• You’re trapped in a terrible job and just want to escape. To be sure, there’s nothing wrong with doing everything you can to get out of a bad work situation. However, if your only interest is in escaping your current job—if you’re not actively, positively interested in this potential new employer—recruiters will know it. It will be obvious that you don’t care about the company per se, but rather just need a way out of your current gig. If you are looking to escape a bad job, make sure you take time to research new employers and to cultivate some passion for what they do.
  • You don’t actually wish to leave your current job. Some jobseekers look for new work just as leverage to negotiate a better salary at their current gig. Again, there’s nothing necessarily wrong with that, but a lack of active interest in your potential new gig will come through in the job interview. Learn about the company, and at the very least try to fake a sincere interest in it.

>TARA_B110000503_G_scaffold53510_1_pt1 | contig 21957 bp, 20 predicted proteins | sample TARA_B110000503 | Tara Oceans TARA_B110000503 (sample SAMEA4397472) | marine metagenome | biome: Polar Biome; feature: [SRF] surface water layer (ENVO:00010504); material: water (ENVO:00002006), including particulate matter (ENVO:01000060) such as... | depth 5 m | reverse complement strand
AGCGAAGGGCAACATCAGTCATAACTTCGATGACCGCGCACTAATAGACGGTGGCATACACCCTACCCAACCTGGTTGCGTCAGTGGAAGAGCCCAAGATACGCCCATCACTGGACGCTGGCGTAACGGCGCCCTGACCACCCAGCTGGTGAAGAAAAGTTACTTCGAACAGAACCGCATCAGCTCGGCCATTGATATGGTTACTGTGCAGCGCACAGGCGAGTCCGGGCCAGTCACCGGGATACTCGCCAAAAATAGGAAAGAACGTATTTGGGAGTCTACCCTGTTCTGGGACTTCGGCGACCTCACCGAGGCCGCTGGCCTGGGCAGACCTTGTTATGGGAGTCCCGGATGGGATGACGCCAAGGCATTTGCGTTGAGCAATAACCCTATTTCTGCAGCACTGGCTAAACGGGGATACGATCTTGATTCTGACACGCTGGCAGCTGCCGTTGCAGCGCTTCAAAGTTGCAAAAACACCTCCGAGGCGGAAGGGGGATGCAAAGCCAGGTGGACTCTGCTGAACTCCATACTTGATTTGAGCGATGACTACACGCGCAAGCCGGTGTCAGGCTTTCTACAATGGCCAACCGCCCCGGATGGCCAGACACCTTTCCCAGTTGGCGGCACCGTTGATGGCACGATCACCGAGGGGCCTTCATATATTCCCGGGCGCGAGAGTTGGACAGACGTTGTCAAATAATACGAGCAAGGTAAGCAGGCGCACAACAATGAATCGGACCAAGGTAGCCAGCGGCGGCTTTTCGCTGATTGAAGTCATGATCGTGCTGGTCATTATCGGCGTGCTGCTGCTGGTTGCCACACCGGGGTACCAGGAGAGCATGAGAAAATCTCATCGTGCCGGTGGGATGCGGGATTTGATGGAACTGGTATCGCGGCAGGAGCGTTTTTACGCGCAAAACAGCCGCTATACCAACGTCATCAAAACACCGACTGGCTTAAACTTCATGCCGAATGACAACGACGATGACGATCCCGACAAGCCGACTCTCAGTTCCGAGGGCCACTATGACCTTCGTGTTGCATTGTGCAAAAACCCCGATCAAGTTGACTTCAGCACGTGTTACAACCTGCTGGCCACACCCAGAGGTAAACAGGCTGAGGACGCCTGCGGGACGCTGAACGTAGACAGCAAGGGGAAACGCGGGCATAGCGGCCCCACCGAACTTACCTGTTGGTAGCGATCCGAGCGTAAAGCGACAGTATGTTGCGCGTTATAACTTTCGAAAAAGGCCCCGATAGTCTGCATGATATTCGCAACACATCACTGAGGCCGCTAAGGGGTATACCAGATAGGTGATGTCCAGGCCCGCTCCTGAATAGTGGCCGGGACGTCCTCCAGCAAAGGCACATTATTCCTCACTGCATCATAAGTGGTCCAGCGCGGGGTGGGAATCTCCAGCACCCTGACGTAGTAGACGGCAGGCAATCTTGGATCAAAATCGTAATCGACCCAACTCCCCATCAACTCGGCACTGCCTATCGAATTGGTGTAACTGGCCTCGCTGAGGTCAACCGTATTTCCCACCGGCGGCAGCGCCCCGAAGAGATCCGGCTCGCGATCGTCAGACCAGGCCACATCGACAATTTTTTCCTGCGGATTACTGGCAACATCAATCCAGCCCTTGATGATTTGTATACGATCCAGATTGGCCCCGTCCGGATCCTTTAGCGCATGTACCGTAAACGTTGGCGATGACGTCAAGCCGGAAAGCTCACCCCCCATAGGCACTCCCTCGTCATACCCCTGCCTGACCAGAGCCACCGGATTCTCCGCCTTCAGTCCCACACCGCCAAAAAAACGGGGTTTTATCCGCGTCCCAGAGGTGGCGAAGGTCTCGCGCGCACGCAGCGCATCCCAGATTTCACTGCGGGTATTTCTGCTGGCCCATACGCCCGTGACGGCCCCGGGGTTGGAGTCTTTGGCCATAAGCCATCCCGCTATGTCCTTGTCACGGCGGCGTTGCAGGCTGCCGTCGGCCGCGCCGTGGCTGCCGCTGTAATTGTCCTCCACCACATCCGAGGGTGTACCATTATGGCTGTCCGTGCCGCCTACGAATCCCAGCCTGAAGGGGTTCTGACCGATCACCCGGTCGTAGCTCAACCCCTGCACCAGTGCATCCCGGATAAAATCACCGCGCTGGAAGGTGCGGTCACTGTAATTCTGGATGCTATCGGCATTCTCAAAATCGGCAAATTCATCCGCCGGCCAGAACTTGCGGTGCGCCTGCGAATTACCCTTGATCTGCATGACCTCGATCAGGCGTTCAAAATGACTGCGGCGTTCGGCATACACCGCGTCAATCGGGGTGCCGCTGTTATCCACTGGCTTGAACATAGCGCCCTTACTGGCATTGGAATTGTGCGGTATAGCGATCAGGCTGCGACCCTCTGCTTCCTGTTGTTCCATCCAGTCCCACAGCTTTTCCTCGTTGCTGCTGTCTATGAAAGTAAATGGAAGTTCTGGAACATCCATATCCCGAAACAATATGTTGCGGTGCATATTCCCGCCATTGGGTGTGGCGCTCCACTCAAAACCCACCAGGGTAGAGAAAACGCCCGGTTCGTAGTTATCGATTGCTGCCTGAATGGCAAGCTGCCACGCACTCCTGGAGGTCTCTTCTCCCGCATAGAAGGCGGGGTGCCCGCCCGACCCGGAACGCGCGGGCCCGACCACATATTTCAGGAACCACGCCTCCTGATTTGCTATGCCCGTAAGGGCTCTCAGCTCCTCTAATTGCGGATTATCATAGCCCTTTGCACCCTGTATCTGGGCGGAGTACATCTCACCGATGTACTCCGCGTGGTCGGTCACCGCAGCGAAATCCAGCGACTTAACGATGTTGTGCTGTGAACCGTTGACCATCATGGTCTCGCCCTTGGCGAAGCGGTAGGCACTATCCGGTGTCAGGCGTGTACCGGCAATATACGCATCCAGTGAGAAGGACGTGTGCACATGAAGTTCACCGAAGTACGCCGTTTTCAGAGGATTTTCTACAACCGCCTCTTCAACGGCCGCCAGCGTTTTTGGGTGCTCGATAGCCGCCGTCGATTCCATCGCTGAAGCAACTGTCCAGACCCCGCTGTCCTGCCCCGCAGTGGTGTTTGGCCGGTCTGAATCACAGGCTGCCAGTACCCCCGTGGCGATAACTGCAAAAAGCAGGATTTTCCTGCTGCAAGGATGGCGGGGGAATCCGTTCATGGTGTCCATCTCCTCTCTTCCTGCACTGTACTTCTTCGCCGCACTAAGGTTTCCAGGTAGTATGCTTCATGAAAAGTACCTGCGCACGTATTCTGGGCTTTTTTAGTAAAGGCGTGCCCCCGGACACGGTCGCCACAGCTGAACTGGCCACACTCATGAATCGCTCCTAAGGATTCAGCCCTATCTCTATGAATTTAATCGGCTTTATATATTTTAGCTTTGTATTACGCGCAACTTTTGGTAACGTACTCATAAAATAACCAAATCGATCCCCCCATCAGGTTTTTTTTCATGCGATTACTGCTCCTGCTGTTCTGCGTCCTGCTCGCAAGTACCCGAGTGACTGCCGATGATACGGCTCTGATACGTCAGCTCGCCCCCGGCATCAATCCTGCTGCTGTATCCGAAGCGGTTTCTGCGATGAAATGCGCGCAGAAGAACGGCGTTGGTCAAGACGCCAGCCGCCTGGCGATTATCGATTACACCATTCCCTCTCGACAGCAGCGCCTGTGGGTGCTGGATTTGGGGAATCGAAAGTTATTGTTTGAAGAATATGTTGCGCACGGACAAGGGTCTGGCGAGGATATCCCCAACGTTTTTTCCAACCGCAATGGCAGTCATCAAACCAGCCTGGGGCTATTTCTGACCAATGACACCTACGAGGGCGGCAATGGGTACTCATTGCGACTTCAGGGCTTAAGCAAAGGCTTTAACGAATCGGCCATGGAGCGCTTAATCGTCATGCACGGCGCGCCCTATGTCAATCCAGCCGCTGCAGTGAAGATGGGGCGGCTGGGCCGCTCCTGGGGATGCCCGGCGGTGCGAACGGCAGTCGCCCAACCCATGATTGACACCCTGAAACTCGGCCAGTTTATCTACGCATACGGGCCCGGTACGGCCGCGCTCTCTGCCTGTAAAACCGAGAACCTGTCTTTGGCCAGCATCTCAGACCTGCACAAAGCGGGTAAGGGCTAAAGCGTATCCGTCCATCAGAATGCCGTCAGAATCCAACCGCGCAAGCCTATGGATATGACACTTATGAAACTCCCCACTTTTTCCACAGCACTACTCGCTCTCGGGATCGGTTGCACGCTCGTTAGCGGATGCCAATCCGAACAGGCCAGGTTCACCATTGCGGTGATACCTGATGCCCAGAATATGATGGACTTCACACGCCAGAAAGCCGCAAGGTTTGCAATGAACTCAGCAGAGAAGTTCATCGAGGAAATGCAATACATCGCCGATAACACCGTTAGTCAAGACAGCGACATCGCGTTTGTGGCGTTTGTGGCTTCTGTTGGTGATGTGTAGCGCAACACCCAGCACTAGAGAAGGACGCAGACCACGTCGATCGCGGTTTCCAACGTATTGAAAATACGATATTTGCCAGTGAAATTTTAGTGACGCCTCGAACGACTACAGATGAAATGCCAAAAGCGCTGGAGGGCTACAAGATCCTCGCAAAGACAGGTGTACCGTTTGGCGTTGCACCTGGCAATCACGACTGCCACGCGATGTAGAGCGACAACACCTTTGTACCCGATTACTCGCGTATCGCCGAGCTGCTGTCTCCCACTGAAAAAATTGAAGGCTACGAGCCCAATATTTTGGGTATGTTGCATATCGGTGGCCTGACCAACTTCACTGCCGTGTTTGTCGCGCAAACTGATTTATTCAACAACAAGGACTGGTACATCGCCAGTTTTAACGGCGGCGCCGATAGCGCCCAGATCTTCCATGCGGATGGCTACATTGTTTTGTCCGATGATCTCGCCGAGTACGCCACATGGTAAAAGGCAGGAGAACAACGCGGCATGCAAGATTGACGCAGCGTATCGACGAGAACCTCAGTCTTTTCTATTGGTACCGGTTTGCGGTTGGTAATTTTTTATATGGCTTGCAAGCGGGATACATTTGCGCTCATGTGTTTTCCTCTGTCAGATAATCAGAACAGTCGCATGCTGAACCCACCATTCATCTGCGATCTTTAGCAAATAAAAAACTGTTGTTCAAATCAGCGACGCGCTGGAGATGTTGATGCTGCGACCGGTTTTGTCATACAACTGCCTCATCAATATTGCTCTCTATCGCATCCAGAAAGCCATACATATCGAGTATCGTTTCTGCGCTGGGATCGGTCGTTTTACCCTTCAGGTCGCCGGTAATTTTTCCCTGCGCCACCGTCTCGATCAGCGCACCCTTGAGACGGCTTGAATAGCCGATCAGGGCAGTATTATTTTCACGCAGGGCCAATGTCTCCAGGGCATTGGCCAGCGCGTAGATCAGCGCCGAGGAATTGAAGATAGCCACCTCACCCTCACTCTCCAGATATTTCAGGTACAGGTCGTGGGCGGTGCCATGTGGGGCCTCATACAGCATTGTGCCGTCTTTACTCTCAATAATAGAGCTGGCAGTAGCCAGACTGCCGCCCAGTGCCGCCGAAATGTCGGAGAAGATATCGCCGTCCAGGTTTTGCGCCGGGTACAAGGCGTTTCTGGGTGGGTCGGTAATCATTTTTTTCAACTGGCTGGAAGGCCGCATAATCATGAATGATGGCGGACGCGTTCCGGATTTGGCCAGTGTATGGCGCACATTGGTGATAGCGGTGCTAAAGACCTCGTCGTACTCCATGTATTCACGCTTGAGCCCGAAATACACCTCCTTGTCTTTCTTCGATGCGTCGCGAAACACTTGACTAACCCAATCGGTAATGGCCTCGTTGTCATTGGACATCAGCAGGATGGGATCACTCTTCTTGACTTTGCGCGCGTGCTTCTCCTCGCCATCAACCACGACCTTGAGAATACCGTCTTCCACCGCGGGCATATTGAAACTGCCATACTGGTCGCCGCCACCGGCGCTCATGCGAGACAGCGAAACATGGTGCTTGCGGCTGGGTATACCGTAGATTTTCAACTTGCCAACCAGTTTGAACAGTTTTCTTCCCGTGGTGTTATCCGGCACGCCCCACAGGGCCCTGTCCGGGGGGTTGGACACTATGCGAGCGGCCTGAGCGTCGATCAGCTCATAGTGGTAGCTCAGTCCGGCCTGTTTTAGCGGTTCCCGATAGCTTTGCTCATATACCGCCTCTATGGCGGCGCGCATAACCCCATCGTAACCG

• You’re unsure about your career. Do you feel like you may wish to change careers within the next year or two? Then looking for work along your current career track may prove tricky. Make sure you have a clear sense of what you want to do and what you want to be; indecision will be perceptible to recruiters!

We’re not suggesting, by the way, that you can simply flip a switch and change your emotional state—and if you’re dealing with any of these issues, working through them can be tough. However, just being aware of your emotions, and trying to get a better handle on your feelings and motives, can be a big help to you in your job search.

To learn more about job search dos and don’ts, we invite you to contact us today. Call 803-831-7444, or visit http://www.grammarchic.net.